A Better Way to Buy Buffett?

Warren Buffett has a track record that's the envy of the investing world. So if you had a chance to own shares of his company at a discount, wouldn't you jump at the chance?

Thanks to the recent split of its Class B shares, investing in Berkshire Hathaway (NYSE: BRK-A  ) (NYSE: BRK-B  ) has become affordable even for those of modest means for the first time in decades. Just $75 will buy you a single B share. But that low price hasn't stopped bargain-hunting investors from trying to find an even better deal. Some believe that they've found a cheaper way to buy Buffett -- by way of a pair of closed-end funds.

Rock solid?
Two offerings from Boulder Funds, Boulder Total Return (BTF) and Boulder Growth & Income (BIF), appear on the surface to be ordinary stock funds. Both seek to maximize total return by choosing investments that will appreciate in value as well as paying income.

There are a couple of interesting things about these two funds, though. Each holds a significant amount of Berkshire Hathaway stock -- 38% for the Total Return fund and 24% for Growth & Income. And right now, you can buy shares of either fund on the open market at a sizable discount to its net asset value -- 18% and 15% respectively.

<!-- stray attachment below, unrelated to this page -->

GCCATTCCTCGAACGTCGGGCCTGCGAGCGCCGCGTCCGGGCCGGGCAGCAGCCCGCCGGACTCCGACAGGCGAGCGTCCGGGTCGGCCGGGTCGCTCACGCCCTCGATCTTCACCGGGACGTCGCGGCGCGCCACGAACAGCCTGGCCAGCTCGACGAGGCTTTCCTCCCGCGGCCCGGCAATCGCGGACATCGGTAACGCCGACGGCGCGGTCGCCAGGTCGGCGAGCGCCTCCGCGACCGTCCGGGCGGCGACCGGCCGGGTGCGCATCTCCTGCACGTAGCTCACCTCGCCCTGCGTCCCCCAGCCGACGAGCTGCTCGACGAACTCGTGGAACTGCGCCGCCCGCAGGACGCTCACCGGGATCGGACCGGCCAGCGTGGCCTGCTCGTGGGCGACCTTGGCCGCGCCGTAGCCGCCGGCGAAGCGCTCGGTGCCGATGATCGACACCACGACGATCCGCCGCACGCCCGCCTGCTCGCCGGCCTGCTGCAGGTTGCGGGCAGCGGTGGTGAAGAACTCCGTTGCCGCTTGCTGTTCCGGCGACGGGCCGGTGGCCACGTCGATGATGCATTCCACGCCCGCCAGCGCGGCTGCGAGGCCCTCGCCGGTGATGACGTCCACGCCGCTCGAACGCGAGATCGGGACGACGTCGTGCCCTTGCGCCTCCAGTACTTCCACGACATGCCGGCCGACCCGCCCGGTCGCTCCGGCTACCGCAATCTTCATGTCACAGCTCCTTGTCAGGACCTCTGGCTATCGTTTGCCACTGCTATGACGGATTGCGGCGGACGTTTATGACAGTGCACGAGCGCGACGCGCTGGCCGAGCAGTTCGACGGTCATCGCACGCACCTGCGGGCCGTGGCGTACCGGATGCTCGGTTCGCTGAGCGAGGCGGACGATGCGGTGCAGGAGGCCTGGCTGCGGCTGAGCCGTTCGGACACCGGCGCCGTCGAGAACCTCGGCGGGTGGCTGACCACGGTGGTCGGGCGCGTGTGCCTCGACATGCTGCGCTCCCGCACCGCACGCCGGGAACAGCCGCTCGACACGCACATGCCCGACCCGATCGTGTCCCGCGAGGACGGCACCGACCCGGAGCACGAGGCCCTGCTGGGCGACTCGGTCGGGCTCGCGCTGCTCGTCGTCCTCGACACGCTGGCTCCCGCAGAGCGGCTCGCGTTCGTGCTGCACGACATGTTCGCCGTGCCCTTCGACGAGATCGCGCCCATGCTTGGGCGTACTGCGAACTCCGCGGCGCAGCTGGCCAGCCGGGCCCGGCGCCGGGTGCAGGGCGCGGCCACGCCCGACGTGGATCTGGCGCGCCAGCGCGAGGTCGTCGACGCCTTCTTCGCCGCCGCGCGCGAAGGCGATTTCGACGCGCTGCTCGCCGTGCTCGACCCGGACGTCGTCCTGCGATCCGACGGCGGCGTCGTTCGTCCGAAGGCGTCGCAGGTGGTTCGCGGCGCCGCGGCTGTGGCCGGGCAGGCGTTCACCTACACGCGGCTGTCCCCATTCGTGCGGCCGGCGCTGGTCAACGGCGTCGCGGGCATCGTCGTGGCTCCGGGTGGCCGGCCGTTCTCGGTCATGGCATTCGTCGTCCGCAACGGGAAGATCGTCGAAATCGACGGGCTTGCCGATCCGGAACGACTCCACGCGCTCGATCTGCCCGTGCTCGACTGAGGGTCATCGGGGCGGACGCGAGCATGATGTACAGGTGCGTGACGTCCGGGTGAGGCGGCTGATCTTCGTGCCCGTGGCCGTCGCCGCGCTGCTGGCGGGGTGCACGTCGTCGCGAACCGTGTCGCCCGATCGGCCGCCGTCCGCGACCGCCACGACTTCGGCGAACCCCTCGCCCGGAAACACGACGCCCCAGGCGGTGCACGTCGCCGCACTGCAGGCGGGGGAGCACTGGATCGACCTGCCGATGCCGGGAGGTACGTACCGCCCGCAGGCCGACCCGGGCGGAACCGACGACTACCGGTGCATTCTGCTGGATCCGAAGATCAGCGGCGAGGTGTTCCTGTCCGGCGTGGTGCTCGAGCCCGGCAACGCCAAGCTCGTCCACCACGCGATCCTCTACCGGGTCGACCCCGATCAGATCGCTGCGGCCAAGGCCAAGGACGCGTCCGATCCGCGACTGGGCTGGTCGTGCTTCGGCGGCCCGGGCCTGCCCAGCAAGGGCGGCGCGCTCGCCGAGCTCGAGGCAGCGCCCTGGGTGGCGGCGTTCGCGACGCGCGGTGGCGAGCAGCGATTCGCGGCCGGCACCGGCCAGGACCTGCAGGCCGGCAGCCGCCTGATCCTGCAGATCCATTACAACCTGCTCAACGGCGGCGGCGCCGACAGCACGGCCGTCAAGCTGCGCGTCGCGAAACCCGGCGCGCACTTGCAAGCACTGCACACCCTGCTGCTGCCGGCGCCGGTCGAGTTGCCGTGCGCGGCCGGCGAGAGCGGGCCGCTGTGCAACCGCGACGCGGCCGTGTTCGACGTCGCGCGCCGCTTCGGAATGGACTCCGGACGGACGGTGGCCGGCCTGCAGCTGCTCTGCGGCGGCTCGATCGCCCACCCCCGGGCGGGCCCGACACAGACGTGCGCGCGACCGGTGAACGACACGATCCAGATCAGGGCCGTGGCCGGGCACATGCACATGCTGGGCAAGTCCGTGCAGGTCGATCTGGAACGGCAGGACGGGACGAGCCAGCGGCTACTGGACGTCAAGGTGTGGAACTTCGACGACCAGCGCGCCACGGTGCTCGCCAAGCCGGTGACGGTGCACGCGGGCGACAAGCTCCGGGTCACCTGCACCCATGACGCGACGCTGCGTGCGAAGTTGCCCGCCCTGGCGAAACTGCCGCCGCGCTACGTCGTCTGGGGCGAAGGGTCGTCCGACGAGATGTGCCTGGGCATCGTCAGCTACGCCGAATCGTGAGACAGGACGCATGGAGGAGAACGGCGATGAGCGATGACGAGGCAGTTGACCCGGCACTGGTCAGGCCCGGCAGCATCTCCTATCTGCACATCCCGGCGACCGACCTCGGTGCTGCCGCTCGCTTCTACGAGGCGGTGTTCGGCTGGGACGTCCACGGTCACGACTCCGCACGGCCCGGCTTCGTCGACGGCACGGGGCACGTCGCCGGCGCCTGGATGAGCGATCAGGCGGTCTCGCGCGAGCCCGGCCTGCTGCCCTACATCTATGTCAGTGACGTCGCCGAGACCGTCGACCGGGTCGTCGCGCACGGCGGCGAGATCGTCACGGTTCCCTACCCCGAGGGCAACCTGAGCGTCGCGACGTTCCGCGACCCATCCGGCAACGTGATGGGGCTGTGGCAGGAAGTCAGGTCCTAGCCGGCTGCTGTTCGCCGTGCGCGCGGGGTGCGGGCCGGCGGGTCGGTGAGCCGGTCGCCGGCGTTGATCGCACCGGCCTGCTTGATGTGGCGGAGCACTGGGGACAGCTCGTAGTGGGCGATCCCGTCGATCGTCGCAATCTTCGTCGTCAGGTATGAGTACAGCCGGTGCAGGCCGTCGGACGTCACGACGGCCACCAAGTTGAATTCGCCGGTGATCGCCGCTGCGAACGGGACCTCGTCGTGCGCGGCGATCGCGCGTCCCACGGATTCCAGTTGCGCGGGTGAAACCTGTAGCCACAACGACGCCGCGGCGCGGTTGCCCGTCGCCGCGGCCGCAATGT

Why so cheap?
At first glance, the chance to buy Buffett at between $0.80 and $0.85 on the dollar seems almost irresistible. But before you jump at the chance, it's important to know a little more about closed-end funds.

Closed-end funds used to be remarkable among mutual funds in that they traded on stock exchanges rather than directly through mutual fund companies. Of course, with the rise of exchange-traded funds (ETFs), investors are used to seeing funds that trade like stocks. What distinguishes closed-ends from ETFs, however, is that unlike ETFs, shares of closed-end funds aren't constantly created and redeemed. The fund company sells a fixed number of shares to investors, and thereafter, you can only buy and sell them in secondary trading.

That lack of liquidity sometimes causes funds to trade at prices that vary widely from the per-share value of the assets they hold. Funds that own popular investments might trade at a premium to their net asset value, while closed-ends that are out of favor often trade at a substantial discount.

Paying the price
Given Berkshire's popularity, that rationale doesn't seem to explain the Boulder funds' discounts. A closer look at the rest of their portfolios looks equally innocuous; the Total Return fund also owns big chunks of Yum! Brands (NYSE: YUM  ) , Johnson & Johnson (NYSE: JNJ  ) , and Wal-Mart (NYSE: WMT  ) , while the Growth & Income fund adds shares of Becton, Dickinson & Company (NYSE: BDX  ) and Procter & Gamble (NYSE: PG  ) . Although not all of the funds' holdings are in large-cap stocks -- Growth & Income is required to maintain a 25% exposure to real estate stocks and REITs, for instance -- most of their biggest investments are in stocks most investors know fairly well.